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DECISIVE MONTH: Will taxis regain keys to Bank Junction?

Image credit: DALL.E (AI generated)
Image credit: DALL.E (AI generated)

The month of May has been heralded as a decisive month for black cabs bidding to regain access through Bank Junction.

Since 2017, regulations have restricted this prime financial district crossing to only buses and cyclists from 7am to 7pm on weekdays, barring black cabs and significantly affecting their operation.

Upcoming discussions by the City of London’s governing committees are expected to cast a spotlight on this contentious issue. The City of London Streets & Walkways Sub Committee is set to review the case on 14 May, followed by the Planning & Transport Committee on 16 May. The outcomes of these discussions are poised to influence a pivotal decision by the Court of Common Council scheduled for 20 June.

The debate over access rights at Bank Junction was recently propelled into the wider conversation when Lord Holmes of Richmond MBE addressed the House of Lords during a debate on ‘Failing Transport Schemes’. Lord Holmes criticised the exclusion of black cabs from Bank Junction as "ludicrous". He called for a review of similar restrictions at Bishopsgate and Tottenham Court Road, challenging local authorities to justify these measures in terms of accessibility and equality compliance.

This push for policy revision is now being supported by a surge of advocacy from within the City of London's administrative bodies. Recent data disclosed by FREENOW, a European mobility service, highlighted the operational challenges at Bank Junction.

Comparatively, the data highlighted a 20% reduction in taxi pickups at Bank Junction during peak hours versus those at Shaftesbury Avenue in the West End, along with higher rates of service cancellations and increased costs for passengers.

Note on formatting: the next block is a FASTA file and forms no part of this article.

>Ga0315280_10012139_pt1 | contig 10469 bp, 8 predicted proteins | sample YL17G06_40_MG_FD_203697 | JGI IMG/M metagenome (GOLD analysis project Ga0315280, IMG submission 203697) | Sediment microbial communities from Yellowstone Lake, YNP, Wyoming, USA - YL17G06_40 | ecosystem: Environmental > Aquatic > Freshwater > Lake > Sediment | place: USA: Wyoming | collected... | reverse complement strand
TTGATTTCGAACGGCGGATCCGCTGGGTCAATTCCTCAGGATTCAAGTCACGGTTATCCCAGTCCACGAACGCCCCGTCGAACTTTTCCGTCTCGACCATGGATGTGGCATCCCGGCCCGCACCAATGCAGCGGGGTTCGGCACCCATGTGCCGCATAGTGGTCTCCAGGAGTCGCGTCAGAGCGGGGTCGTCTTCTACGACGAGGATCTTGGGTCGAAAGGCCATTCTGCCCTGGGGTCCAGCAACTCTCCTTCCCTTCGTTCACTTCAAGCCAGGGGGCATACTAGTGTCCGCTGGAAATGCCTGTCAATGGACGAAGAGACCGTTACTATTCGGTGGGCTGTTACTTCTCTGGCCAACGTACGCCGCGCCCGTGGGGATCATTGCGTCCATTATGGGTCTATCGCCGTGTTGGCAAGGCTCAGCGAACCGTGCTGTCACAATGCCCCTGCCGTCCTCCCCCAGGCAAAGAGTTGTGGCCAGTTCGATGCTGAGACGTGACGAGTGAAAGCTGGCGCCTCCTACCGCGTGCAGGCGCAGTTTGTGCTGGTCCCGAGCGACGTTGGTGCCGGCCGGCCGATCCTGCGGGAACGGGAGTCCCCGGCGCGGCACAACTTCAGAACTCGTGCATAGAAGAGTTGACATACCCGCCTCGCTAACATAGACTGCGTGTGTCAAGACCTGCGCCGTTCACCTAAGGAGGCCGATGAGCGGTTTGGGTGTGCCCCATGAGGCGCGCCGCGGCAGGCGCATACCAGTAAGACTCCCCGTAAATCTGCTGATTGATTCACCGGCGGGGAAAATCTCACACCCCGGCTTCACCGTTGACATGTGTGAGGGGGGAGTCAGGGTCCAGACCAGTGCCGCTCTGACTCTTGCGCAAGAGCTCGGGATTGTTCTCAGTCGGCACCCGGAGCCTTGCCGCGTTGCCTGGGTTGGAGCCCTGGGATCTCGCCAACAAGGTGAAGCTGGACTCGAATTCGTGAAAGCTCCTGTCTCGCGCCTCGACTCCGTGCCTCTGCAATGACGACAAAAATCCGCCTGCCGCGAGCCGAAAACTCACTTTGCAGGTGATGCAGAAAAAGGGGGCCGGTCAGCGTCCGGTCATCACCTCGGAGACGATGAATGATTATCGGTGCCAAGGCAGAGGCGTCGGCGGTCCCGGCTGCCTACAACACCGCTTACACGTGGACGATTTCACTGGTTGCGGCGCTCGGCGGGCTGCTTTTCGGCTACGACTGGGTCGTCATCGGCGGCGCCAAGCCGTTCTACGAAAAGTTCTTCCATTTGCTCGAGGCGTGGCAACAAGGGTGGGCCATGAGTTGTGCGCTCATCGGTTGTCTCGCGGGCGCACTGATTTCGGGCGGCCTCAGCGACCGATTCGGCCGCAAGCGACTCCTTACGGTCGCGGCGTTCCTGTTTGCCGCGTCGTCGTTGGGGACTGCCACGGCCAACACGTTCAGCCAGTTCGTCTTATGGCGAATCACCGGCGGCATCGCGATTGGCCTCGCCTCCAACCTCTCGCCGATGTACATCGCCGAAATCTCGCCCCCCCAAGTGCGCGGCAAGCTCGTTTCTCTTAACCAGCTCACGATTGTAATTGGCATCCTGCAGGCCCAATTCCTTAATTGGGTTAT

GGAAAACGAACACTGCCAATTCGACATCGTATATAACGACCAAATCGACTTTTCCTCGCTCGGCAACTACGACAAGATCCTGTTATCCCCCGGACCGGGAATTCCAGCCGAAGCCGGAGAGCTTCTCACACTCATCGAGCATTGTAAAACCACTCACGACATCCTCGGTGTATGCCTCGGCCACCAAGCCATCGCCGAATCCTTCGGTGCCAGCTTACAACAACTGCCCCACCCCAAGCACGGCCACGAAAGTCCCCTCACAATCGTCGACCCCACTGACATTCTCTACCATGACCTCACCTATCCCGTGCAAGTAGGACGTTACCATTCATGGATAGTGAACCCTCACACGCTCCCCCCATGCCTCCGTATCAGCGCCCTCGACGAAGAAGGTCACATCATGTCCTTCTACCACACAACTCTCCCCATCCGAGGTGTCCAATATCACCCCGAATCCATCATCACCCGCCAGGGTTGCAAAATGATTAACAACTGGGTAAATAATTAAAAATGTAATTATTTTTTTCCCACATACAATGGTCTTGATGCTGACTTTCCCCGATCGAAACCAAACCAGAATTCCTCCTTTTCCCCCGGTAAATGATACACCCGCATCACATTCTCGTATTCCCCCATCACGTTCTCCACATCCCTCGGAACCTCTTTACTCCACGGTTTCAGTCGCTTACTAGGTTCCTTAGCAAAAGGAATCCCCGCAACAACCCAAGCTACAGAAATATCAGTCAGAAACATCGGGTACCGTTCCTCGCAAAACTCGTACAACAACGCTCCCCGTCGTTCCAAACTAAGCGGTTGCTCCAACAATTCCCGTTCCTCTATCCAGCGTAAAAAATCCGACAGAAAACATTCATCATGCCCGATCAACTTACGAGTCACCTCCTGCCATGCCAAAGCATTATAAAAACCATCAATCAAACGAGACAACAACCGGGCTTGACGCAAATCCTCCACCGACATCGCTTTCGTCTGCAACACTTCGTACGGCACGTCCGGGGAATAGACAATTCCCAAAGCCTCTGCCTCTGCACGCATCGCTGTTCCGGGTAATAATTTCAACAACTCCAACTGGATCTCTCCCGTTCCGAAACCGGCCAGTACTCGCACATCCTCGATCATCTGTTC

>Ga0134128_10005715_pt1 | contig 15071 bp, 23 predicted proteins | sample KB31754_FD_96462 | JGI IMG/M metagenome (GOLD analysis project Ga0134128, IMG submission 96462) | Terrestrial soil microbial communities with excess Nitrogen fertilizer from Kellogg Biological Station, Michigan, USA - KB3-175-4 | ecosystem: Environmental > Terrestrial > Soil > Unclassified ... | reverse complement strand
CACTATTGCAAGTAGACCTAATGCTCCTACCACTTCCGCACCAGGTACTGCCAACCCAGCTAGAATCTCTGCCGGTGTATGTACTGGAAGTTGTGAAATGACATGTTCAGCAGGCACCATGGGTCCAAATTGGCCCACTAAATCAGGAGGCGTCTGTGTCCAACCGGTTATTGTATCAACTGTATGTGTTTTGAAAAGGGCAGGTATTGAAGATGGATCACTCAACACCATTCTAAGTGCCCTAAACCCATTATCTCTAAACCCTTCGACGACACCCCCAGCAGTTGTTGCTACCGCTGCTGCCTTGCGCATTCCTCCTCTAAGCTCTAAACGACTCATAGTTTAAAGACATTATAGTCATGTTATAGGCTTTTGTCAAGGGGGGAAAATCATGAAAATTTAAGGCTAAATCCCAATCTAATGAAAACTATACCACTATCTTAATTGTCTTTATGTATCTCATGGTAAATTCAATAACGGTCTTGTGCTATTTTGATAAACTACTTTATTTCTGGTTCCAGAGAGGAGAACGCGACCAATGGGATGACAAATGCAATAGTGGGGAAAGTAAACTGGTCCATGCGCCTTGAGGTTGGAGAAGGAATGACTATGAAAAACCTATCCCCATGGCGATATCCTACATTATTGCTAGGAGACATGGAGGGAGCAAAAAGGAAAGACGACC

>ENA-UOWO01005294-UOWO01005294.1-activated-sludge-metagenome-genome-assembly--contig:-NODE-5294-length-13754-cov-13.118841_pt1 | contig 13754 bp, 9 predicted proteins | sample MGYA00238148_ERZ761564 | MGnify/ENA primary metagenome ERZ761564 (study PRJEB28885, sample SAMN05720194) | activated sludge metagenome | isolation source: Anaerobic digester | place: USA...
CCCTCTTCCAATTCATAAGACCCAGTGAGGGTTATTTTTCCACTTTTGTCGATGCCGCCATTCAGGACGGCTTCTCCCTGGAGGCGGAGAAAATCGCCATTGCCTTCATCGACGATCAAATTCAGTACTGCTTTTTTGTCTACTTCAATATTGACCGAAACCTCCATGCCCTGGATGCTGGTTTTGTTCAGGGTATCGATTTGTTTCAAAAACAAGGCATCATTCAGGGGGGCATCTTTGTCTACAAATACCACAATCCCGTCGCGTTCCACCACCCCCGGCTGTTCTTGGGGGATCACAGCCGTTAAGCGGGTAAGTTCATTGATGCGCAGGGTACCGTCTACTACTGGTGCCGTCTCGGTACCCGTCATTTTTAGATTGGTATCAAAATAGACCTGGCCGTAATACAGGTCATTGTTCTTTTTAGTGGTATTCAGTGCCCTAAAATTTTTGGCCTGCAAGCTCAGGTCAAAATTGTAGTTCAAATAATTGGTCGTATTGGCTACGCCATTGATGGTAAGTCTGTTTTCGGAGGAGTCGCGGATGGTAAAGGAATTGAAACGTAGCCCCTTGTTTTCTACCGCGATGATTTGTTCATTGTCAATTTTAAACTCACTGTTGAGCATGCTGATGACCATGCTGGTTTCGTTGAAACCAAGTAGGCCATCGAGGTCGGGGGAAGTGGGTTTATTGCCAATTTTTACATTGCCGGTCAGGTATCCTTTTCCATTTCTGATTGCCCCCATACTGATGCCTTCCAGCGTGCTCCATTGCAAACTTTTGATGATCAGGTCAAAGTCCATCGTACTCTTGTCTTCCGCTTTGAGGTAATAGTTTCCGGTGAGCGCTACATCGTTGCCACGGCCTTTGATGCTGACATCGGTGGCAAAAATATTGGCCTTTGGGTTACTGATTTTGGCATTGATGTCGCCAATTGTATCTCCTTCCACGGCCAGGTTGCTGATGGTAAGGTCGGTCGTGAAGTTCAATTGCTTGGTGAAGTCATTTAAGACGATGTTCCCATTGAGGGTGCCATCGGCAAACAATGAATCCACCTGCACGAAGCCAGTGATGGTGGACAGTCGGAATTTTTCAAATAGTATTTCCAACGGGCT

The Cabs Across Bank (CAB) campaign, led by James Thomson, Deputy Common Councilman for the Ward of Walbrook and Chair of the City of London Police Authority Board, has emerged as a prominent voice advocating for change. It argues that removing the restrictions would not only enhance accessibility and safety but also bolster support for vital sectors of London’s economy. The campaign underscores the crucial role that taxis play in London's broader transport ecosystem, particularly in serving those with mobility issues and in providing reliable transportation where other public transport options are limited or overcrowded.

As the key discussions approached, there was a growing optimism among stakeholders, including drivers, local businesses, and commuters, that black cabs could once again service one of London’s busiest junctions.

However, in the last week, the industry and advocates for the return of accessible black cabs through Bank Junction were dealt a blow. A review by the Court of Common Council, initiated in April 2022, has been completed and made public. The report is designed to equip the Planning & Transportation Committee with information aimed to help them make an informed decision regarding taxi regulations in the City.

Key findings include:

  • The effect of existing restrictions on taxi journey times and costs is negligible for most routes.

  • The availability of taxis and private hire vehicles is stable across the City, aided by ride-hailing technology.

  • However, concerns have been raised for vulnerable groups, including disabled people, older individuals with mobility issues, and pregnant women, who depend on taxis for mobility.

Despite calls from taxi drivers and passengers to modify the restrictions at Bank, the study found no substantial transport-related reasons to alter the current rules that prohibit taxis during peak hours. Nevertheless, the report did recognise potential economic and reputational risks for the City, indicating that perceptions of accessibility and a welcoming environment for business and tourism might be affected by these restrictions.

The committee will now be presented with two options:

1. Continue the current policy, allowing only buses and cycles at the junction during specified hours.

2. Permit taxis at all times under an experimental traffic order, while maintaining other restrictions.

Disappointingly for supporters and groups pushing for fully accessible black cabs in the area, the review leans towards preserving the existing arrangement (Option 1), mainly because of the notable decrease in traffic incidents and the absence of convincing evidence that allowing taxis would enhance the overall transport system or significantly address the identified equality concerns.

It’s now up to the committees to decide.


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